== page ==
Bluebird Rebuilt


(Bill Morgan) #1

Ready for relaunch.
Saw her on Coniston Water when I was a kid.
Great renovation/rebuild effort, seems like only last month She took a ‘dive’, 51yrs since the tradgedy!


(Chris Kite) #2

(Bill Morgan) #3

Poignant Chris :thinking:


(Chris Kite) #4

High fatality rate for those prepared to try and break that record. Last time it was broken was 40 years ago.


(Bill Morgan) #5

Pretty unforgiving stuff Chris, water, at those speeds, as I’ve learned in a less dramatic way, water skiing, can be like hitting concrete.
Never mind travelling at over 300mph!


(Chris Kite) #6

I’ll cancel the water skiing lessons then😉


(Bill Morgan) #7

Oh no Chris, it’s great fun, but, be careful to fall backwards though, you will soon learn not to fall forwards, flat on your face, ouch! :expressionless:


(Peter Goble) #8

Gives me Willies, Bill, ‘tho that may not be the best way of putting it. I remember seeing that vessel and Campbell coming to grief (not live, but on the news) and it was horrifying then. Incidents like that, seen on TV, were something of a’ novelty’ in those days. Now they’re commonplace and here-today-gone-tomorrow, we’ve become almost desensitised to them, I reckon. :cry:


(Peter Goble) #9

“She took a dive…”

I always thought it looked more like she went nose-up, flipped and pancaked. Ghastly! :scream:

Not that I know b*gger-all about such crafts, but surely a design fault, and surely they aren’t going to risk a re-run?


(Bill Morgan) #10

She took a dive after she flipped Peter, don’t know if it was confirmed, whether she became airborne, ‘design fault’, or hit a log, ‘accident’.
They are expecting to run ‘Bluebird’, “at speed”, on Coniston Water.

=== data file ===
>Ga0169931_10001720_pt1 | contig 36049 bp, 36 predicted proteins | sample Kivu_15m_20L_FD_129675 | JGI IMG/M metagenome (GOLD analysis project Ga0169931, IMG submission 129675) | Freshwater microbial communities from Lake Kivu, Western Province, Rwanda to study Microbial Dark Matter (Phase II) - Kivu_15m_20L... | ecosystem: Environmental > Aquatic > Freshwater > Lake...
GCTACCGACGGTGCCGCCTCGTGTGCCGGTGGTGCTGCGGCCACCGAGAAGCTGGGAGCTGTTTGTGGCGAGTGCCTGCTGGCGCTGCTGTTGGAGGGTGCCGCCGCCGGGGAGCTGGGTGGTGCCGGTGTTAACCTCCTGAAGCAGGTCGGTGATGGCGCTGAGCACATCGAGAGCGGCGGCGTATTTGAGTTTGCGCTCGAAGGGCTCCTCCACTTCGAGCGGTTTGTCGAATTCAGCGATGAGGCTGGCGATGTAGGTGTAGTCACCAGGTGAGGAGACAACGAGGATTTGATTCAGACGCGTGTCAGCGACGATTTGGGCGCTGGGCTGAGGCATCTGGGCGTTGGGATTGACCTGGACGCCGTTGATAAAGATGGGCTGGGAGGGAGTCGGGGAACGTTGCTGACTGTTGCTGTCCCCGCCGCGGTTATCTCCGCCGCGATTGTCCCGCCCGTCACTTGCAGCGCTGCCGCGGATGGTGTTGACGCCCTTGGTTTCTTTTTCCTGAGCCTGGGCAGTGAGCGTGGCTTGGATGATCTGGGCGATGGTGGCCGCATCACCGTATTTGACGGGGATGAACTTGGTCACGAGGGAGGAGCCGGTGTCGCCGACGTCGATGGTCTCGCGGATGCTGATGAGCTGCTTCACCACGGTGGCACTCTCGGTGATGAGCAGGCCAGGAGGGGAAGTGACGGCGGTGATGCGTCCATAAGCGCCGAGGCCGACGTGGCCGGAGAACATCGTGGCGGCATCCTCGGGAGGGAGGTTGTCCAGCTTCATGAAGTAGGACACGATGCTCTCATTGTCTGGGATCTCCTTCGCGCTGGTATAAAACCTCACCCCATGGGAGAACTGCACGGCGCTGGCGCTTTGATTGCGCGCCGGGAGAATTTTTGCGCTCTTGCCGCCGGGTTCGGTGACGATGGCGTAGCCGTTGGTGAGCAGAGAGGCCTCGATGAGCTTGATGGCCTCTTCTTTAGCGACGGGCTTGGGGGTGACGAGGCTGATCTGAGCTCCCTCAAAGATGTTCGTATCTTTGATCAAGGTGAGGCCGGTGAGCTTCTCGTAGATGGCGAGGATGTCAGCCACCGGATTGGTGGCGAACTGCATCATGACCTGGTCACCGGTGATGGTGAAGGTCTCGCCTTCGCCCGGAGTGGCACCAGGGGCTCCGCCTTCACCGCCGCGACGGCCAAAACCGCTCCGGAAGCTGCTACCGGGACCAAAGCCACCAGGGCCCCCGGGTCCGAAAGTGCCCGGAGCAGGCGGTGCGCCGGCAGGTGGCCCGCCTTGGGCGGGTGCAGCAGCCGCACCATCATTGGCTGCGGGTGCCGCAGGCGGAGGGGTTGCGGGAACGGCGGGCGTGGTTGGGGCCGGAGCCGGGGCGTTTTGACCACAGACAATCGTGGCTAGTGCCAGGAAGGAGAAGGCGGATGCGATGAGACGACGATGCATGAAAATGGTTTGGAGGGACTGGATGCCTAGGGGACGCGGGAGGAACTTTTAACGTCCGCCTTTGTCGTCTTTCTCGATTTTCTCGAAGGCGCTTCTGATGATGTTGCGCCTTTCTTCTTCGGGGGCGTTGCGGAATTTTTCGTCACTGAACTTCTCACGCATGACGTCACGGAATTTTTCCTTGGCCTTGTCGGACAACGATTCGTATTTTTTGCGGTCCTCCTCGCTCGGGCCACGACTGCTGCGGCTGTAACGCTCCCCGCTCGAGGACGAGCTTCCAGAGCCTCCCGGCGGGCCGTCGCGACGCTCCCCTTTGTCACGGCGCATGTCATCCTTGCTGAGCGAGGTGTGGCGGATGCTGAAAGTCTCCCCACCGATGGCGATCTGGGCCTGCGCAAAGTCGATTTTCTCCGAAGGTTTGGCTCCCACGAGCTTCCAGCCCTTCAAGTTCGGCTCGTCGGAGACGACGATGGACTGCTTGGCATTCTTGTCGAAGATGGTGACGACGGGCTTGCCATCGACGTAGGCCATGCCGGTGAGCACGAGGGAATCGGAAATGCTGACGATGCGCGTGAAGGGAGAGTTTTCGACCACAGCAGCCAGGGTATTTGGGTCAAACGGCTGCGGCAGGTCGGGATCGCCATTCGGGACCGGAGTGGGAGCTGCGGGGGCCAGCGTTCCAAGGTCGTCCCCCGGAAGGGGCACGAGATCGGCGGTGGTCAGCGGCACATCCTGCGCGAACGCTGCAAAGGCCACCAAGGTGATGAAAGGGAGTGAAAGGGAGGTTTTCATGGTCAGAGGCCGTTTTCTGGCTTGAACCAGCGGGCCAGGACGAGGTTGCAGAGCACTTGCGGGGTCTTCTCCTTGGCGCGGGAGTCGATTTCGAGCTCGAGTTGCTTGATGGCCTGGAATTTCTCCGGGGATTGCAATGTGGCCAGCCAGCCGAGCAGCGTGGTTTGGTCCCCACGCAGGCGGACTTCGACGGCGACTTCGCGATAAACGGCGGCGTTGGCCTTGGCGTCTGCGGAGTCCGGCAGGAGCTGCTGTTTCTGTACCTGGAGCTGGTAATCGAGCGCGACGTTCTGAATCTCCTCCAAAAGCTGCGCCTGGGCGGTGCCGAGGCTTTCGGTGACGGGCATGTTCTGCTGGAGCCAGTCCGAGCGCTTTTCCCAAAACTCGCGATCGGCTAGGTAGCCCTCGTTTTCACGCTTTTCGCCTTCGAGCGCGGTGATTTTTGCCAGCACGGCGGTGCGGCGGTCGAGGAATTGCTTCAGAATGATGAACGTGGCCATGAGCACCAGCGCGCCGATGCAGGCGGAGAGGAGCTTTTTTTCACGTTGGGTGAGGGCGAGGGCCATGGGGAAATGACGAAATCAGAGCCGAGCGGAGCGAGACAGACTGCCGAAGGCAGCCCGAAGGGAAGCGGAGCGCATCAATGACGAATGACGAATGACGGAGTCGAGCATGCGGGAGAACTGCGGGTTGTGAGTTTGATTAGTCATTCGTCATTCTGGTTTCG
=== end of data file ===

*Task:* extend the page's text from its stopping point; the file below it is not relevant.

(stella wood) #11

Our family was glued to the set…as I recall… the end came as a ghastly shock… I always thought it “took off” and that was the reason he crashed/died. I’ve not seen any filming since then… until today… and it does look as if the boat goes up into the air… whether it truly “took off”… mmm… not for me to say… RIP


(Bill Morgan) #12

The lake was quite ‘choppy’ on the day and there is a lot of driftwood on the lakes either of which could cause the boat to adopt a dangerous ‘nose up’ attitude, it was a sad end for a boyhood hero of mine, both him and His Dad, Malcom!


(Bill Morgan) #13

Rebuilt Bluebird tops 150mph, Quite amazing !
But no record attempts forecast.


(David Martin) #14

It’s not only fast boats.


(Bill Morgan) #15

Definitely came ‘unglued’ there :open_mouth:


(Peter Goble) #16

Saw a brief close-up of the bulk-head between ‘engine’.and cockpit, Bill, the flange reminded me of the sheet-steel pressings on my 1970s Land-Rover, only not so robust, thinner guage. Meccano-like, even. Not surprised it flew apart, really. But a daring enterprise in its time. Perhaps best not to test the rebuild and its pilot to destruction, eh?


(Mark Haywood) #17

My understanding is that Campbell had been waiting for days for a brief break in the January weather and that having made a record breaking first run, impatiently began his return run before the first run’s wash had completely subsided. He hit his own wash on the return journey which caused Bluebird to become airborne for several hundred metres.

The tragedy occurred not far from Ruskin’s jetty and it’s a striking coincidence that Ruskin, who bought Brantwood shortly after his first bout of madness, had jjust had his mother buried in a sky blue coffin. Upon moving to Brantwood and returning to sanity, he built a rowing boat called Jumping Jenny (still there); it too was painted pale blue and apparently he would row out into the middle of the lake and then lie down in the boat like his mother in her coffin.

Twenty years ago when I began researching the many co-incidental, but interesting parellels between Donald Campbell, John Ruskin and their shared love of the colour blue, I imagined Campbell interrred in Bluebird, but of course we subsequently learned the force of the collision had actually snapped his safety harness and his remains were discovered some 150, from the wreck.

Lastly, there was the debate as to which version of Bluebird the wreck should be restored too (the several versions differ considerably). Normally in restoration debates, the original is considered the most appropriate, but in this instance the restoration has been the most iconic or famous, even though it ended in disaster.